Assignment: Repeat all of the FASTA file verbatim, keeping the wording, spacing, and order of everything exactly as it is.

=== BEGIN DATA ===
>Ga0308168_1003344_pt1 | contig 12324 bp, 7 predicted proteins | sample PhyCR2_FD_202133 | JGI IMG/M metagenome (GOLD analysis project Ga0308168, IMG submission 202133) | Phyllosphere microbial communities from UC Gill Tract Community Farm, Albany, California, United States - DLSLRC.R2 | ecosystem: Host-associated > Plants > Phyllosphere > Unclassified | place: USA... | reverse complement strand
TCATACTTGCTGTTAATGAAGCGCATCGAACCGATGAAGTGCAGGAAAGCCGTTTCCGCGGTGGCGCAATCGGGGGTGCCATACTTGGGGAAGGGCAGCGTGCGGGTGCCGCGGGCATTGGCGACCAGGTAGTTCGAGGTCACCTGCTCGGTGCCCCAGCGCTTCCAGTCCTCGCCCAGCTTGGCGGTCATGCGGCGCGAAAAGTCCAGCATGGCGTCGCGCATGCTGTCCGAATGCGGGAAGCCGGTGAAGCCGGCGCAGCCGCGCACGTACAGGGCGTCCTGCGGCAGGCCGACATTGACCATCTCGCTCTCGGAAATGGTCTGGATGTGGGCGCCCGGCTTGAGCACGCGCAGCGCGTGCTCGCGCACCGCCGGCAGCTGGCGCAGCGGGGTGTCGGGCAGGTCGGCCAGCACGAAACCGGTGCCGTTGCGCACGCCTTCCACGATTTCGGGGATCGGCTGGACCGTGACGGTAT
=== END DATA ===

>Ga0308168_1003344_pt1 | contig 12324 bp, 7 predicted proteins | sample PhyCR2_FD_202133 | JGI IMG/M metagenome (GOLD analysis project Ga0308168, IMG submission 202133) | Phyllosphere microbial communities from UC Gill Tract Community Farm, Albany, California, United States - DLSLRC.R2 | ecosystem: Host-associated > Plants > Phyllosphere > Unclassified | place: USA... | reverse complement strand
TCATACTTGCTGTTAATGAAGCGCATCGAACCGATGAAGTGCAGGAAAGCCGTTTCCGCGGTGGCGCAATCGGGGGTGCCATACTTGGGGAAGGGCAGCGTGCGGGTGCCGCGGGCATTGGCGACCAGGTAGTTCGAGGTCACCTGCTCGGTGCCCCAGCGCTTCCAGTCCTCGCCCAGCTTGGCGGTCATGCGGCGCGAAAAGTCCAGCATGGCGTCGCGCATGCTGTCCGAATGCGGGAAGCCGGTGAAGCCGGCGCAGCCGCGCACGTACAGGGCGTCCTGCGGCAGGCCGACATTGACCATCTCGCTCTCGGAAATGGTCTGGATGTGGGCGCCCGGCTTGAGCACGCGCAGCGCGTGCTCGCGCACCGCCGGCAGCTGGCGCAGCGGGGTGTCGGGCAGGTCGGCCAGCACGAAACCGGTGCCGTTGCGCACGCCTTCCACGATTTCGGGGATCGGCTGGACCGTGACGGTAT